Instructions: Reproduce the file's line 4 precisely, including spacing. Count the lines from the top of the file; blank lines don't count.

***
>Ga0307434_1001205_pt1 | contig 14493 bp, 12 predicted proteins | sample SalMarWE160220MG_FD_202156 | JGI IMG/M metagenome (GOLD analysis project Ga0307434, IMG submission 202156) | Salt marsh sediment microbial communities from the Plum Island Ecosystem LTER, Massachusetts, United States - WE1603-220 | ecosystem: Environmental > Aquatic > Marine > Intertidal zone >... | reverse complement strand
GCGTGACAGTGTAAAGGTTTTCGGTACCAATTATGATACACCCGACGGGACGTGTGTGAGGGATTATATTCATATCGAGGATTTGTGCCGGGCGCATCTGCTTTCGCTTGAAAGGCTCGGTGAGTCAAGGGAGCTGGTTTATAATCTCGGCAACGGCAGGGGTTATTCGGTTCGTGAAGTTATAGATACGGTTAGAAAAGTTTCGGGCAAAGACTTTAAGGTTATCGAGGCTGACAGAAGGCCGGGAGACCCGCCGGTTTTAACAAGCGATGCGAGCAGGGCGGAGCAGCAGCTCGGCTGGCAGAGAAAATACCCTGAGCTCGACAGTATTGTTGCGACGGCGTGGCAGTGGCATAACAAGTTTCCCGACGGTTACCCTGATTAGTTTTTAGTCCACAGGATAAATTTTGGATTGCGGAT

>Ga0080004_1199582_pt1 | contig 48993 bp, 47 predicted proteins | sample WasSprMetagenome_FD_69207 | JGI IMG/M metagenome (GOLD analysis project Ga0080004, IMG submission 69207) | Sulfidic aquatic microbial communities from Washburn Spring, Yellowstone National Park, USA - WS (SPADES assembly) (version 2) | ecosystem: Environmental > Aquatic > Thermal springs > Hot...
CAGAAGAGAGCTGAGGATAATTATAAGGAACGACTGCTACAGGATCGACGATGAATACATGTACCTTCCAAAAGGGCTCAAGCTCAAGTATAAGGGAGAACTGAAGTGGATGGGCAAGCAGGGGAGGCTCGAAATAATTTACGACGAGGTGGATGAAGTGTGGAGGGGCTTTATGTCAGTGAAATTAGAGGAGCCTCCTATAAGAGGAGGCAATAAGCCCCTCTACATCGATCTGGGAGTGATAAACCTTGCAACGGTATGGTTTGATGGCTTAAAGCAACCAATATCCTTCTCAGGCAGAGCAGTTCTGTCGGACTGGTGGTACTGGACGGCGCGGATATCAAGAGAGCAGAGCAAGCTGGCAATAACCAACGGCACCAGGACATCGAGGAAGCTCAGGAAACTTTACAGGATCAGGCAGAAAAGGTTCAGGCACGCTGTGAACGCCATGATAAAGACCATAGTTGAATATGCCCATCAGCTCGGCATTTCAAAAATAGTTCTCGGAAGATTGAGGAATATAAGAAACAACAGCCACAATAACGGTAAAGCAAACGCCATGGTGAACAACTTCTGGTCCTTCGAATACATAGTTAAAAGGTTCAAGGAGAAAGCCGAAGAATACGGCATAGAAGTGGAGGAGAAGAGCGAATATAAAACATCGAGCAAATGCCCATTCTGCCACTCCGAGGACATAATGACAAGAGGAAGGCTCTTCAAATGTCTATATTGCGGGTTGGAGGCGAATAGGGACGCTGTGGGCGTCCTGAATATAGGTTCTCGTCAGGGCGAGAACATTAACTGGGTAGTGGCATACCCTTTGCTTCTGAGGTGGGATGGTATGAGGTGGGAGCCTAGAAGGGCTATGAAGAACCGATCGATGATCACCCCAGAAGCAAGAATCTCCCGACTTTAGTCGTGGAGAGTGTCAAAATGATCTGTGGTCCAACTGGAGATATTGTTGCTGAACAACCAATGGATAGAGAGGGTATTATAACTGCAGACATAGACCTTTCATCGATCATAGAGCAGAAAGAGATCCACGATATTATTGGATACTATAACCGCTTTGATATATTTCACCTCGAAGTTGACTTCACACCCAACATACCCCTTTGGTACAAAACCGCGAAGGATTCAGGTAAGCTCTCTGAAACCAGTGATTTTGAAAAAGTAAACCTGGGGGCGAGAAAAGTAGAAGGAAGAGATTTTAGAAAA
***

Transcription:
CAGAAGAGAGCTGAGGATAATTATAAGGAACGACTGCTACAGGATCGACGATGAATACATGTACCTTCCAAAAGGGCTCAAGCTCAAGTATAAGGGAGAACTGAAGTGGATGGGCAAGCAGGGGAGGCTCGAAATAATTTACGACGAGGTGGATGAAGTGTGGAGGGGCTTTATGTCAGTGAAATTAGAGGAGCCTCCTATAAGAGGAGGCAATAAGCCCCTCTACATCGATCTGGGAGTGATAAACCTTGCAACGGTATGGTTTGATGGCTTAAAGCAACCAATATCCTTCTCAGGCAGAGCAGTTCTGTCGGACTGGTGGTACTGGACGGCGCGGATATCAAGAGAGCAGAGCAAGCTGGCAATAACCAACGGCACCAGGACATCGAGGAAGCTCAGGAAACTTTACAGGATCAGGCAGAAAAGGTTCAGGCACGCTGTGAACGCCATGATAAAGACCATAGTTGAATATGCCCATCAGCTCGGCATTTCAAAAATAGTTCTCGGAAGATTGAGGAATATAAGAAACAACAGCCACAATAACGGTAAAGCAAACGCCATGGTGAACAACTTCTGGTCCTTCGAATACATAGTTAAAAGGTTCAAGGAGAAAGCCGAAGAATACGGCATAGAAGTGGAGGAGAAGAGCGAATATAAAACATCGAGCAAATGCCCATTCTGCCACTCCGAGGACATAATGACAAGAGGAAGGCTCTTCAAATGTCTATATTGCGGGTTGGAGGCGAATAGGGACGCTGTGGGCGTCCTGAATATAGGTTCTCGTCAGGGCGAGAACATTAACTGGGTAGTGGCATACCCTTTGCTTCTGAGGTGGGATGGTATGAGGTGGGAGCCTAGAAGGGCTATGAAGAACCGATCGATGATCACCCCAGAAGCAAGAATCTCCCGACTTTAGTCGTGGAGAGTGTCAAAATGATCTGTGGTCCAACTGGAGATATTGTTGCTGAACAACCAATGGATAGAGAGGGTATTATAACTGCAGACATAGACCTTTCATCGATCATAGAGCAGAAAGAGATCCACGATATTATTGGATACTATAACCGCTTTGATATATTTCACCTCGAAGTTGACTTCACACCCAACATACCCCTTTGGTACAAAACCGCGAAGGATTCAGGTAAGCTCTCTGAAACCAGTGATTTTGAAAAAGTAAACCTGGGGGCGAGAAAAGTAGAAGGAAGAGATTTTAGAAAA